Yet we know Fish as we know Sam. Implicitly, like the way we know anyone we’ve lived with, loved, been irritated or hurt by, hated, and loved again. They are characters who become as familiar to us as the rest of this bunch: Dolly with her sharp edged, intelligent potty mouth; Rose, fired by her desire to be normal, better, different from her mother; Oriel, who subsumes her sense of failure and guilt into a Quaker style of hard work and care; or Quick, who is drawn, masochistically, to the misery of others. As the novel progresses we come to care for each of these characters and watch them each progress on a journey. Even without the magic, it’s a ruddy good story of personal development, care, family, and love – an engaging narrative progression as each character loses and finds him or herself.
The setting, as is the case with all of Winton’s novels, is as much a character as the Pickles and the Lambs are. Initially Geraldton, and then Perth in Western Australia, are all beautifully depicted, with the kind of attention that only comes with a rich, deep sense of the place being described. We see the world through a rich array of metaphor – the winter sky is “the colour of sixpence”. Rose sends herself into the “furious movement” of Perth each morning where we experience the bluster of business and see the Veterans at the RLS club. Quick wakes up in the Karri forest where he hears a roar of bees and the crackle of the bush. The river itself weaves its way through each person’s life, from its role in the two tragedies that shape the story, to the way it provides a backdrop for each epiphany that leads to personal change and growth – Quick and Fish bringing the boat back, Quick and Rose’s first real meeting, Oriel and Quick’s prawning episode where Oriel reveals her past. Everything happens on the river. The river is like a anthropomorphic god that is omniscient—the real narrative voice that underlies the story:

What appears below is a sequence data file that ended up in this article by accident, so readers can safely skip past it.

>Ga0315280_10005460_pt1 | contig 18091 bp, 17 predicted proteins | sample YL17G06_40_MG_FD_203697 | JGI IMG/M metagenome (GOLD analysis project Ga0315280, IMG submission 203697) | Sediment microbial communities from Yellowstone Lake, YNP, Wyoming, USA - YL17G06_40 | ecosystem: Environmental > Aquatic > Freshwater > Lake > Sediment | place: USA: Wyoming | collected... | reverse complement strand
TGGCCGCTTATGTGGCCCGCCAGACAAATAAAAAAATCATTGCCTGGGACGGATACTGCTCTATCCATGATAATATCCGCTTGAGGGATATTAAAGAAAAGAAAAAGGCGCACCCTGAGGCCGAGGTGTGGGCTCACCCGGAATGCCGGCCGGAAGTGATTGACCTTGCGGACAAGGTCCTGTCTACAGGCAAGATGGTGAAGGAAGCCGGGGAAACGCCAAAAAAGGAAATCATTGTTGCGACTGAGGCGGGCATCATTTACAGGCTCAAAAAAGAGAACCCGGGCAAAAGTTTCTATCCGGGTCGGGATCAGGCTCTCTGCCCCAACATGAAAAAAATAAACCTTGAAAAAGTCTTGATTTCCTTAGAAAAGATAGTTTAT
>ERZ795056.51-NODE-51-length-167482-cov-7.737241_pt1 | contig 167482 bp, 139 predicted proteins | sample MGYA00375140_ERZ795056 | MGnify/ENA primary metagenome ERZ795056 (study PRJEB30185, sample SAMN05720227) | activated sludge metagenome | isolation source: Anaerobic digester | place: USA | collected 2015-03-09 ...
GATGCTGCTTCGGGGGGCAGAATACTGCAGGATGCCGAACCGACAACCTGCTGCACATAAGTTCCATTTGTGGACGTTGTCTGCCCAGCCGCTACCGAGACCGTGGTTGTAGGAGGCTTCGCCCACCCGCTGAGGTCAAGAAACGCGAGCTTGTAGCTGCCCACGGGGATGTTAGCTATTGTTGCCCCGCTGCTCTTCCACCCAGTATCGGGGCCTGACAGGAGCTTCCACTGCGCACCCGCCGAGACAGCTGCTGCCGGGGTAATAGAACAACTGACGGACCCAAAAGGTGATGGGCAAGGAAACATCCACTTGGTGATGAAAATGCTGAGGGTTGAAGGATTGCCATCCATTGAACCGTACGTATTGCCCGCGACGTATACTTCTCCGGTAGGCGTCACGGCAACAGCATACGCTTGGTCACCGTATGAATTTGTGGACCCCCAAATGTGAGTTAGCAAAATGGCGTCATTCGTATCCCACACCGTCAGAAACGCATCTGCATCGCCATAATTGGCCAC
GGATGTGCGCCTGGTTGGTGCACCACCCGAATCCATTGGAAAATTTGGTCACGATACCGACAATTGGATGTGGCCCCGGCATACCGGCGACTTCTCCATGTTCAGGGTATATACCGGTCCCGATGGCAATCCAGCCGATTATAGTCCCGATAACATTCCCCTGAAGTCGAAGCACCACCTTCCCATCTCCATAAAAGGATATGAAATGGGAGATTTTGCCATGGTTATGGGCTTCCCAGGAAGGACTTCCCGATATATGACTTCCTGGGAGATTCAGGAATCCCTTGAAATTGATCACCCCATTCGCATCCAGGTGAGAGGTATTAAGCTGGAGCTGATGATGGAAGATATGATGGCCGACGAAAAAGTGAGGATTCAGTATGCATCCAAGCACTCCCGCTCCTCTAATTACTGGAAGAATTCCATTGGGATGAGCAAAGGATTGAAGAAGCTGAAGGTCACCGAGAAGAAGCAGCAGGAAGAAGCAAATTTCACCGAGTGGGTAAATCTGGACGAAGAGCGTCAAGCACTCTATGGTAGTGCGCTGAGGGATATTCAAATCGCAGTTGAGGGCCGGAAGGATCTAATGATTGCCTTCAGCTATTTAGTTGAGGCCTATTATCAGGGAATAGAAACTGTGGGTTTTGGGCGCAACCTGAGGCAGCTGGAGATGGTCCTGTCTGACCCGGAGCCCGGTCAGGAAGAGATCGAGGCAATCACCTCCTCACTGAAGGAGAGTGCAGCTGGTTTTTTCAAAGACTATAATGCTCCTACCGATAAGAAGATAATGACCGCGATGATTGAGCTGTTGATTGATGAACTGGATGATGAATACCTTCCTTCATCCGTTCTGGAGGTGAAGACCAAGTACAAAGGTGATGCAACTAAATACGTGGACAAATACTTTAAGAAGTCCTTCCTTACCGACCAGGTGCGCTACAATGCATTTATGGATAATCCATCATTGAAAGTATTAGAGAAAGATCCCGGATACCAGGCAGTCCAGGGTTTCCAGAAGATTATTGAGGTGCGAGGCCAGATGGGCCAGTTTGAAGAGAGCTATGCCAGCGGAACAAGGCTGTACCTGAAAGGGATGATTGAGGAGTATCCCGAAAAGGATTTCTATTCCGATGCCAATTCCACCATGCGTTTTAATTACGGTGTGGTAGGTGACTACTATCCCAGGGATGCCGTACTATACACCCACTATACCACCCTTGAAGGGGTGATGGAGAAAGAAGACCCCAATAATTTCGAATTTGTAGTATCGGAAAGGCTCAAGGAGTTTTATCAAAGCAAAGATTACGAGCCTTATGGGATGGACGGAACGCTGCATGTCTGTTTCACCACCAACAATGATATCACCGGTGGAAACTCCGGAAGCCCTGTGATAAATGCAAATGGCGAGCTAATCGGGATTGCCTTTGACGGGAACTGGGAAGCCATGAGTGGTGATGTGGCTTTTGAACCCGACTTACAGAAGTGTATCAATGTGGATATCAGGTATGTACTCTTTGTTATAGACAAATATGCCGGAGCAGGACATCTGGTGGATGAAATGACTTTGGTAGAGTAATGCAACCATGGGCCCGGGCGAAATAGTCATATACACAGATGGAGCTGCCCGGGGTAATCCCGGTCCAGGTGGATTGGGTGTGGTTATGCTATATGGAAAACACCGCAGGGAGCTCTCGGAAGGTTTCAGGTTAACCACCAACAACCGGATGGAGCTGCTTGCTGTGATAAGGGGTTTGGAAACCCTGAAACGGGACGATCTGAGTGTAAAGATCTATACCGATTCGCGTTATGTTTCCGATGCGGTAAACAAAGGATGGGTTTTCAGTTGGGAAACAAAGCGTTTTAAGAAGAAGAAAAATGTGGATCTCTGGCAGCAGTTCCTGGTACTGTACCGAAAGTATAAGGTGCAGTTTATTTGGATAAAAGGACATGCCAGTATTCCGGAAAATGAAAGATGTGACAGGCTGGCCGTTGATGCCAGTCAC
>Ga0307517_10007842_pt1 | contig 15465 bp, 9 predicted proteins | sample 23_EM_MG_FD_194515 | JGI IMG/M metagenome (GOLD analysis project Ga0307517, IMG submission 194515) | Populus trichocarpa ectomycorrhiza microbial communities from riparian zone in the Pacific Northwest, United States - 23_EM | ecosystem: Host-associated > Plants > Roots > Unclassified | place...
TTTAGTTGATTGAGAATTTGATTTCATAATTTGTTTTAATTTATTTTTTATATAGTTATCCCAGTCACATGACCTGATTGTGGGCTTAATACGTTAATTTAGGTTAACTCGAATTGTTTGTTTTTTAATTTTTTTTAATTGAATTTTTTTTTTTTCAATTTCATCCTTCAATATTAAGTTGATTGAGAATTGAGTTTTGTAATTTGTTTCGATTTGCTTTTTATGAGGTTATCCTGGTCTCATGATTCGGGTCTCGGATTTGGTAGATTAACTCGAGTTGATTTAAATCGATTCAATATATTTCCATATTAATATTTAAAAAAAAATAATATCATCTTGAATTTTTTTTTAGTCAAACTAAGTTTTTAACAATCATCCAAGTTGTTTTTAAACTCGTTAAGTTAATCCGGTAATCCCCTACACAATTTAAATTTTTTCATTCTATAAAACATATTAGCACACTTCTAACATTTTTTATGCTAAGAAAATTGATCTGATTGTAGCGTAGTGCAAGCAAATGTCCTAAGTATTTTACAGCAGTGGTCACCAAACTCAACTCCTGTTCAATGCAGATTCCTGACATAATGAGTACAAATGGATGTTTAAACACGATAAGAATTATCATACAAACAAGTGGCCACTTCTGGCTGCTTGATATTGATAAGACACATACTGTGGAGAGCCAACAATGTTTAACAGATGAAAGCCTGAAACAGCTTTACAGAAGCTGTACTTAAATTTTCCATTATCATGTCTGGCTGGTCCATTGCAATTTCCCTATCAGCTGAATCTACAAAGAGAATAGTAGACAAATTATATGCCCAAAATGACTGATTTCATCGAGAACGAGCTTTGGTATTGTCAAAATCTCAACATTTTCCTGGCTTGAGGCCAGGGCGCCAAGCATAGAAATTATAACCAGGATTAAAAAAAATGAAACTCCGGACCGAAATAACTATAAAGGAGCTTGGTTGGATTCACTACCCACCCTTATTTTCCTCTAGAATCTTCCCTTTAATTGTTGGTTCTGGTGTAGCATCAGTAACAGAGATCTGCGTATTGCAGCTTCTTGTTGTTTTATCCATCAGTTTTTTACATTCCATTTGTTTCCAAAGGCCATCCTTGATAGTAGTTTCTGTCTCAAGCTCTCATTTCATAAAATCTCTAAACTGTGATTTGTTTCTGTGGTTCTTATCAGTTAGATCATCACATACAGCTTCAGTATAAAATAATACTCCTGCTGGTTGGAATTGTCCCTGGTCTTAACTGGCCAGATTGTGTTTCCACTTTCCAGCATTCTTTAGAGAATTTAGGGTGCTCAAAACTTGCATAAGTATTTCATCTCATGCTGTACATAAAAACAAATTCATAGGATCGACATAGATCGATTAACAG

The river was broad and silvertopped and he knew its topography well enough to be out at night, though the old girl would have had a seizure at the thought. He never got bored with landmarks, the swirls of tideturned sand, armadas of jellyfish, the smell of barnacles and week, the way the pelicans baulked and hovered like great baggy clowns. He liked to hear the skip of prawns and the way a confused school of mullet bucked and turned in a mob. From the river you could be in the city but not on or of it. (180)